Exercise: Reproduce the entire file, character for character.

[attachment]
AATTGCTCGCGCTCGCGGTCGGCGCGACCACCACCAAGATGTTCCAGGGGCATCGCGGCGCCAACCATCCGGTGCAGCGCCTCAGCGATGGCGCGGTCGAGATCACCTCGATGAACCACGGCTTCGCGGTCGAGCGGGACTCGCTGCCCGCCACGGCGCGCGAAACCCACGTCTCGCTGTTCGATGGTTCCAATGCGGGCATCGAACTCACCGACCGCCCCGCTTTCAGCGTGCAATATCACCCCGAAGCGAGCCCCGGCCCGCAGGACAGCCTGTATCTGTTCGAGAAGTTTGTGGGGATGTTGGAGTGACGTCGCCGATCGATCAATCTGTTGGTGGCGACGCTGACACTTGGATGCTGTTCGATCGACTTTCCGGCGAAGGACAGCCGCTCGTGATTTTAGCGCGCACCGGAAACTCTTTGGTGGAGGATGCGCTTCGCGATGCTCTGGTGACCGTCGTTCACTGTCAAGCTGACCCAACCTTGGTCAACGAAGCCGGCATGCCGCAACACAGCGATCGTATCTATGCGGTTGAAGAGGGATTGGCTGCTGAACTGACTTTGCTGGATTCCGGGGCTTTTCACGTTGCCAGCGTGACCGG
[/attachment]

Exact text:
AATTGCTCGCGCTCGCGGTCGGCGCGACCACCACCAAGATGTTCCAGGGGCATCGCGGCGCCAACCATCCGGTGCAGCGCCTCAGCGATGGCGCGGTCGAGATCACCTCGATGAACCACGGCTTCGCGGTCGAGCGGGACTCGCTGCCCGCCACGGCGCGCGAAACCCACGTCTCGCTGTTCGATGGTTCCAATGCGGGCATCGAACTCACCGACCGCCCCGCTTTCAGCGTGCAATATCACCCCGAAGCGAGCCCCGGCCCGCAGGACAGCCTGTATCTGTTCGAGAAGTTTGTGGGGATGTTGGAGTGACGTCGCCGATCGATCAATCTGTTGGTGGCGACGCTGACACTTGGATGCTGTTCGATCGACTTTCCGGCGAAGGACAGCCGCTCGTGATTTTAGCGCGCACCGGAAACTCTTTGGTGGAGGATGCGCTTCGCGATGCTCTGGTGACCGTCGTTCACTGTCAAGCTGACCCAACCTTGGTCAACGAAGCCGGCATGCCGCAACACAGCGATCGTATCTATGCGGTTGAAGAGGGATTGGCTGCTGAACTGACTTTGCTGGATTCCGGGGCTTTTCACGTTGCCAGCGTGACCGG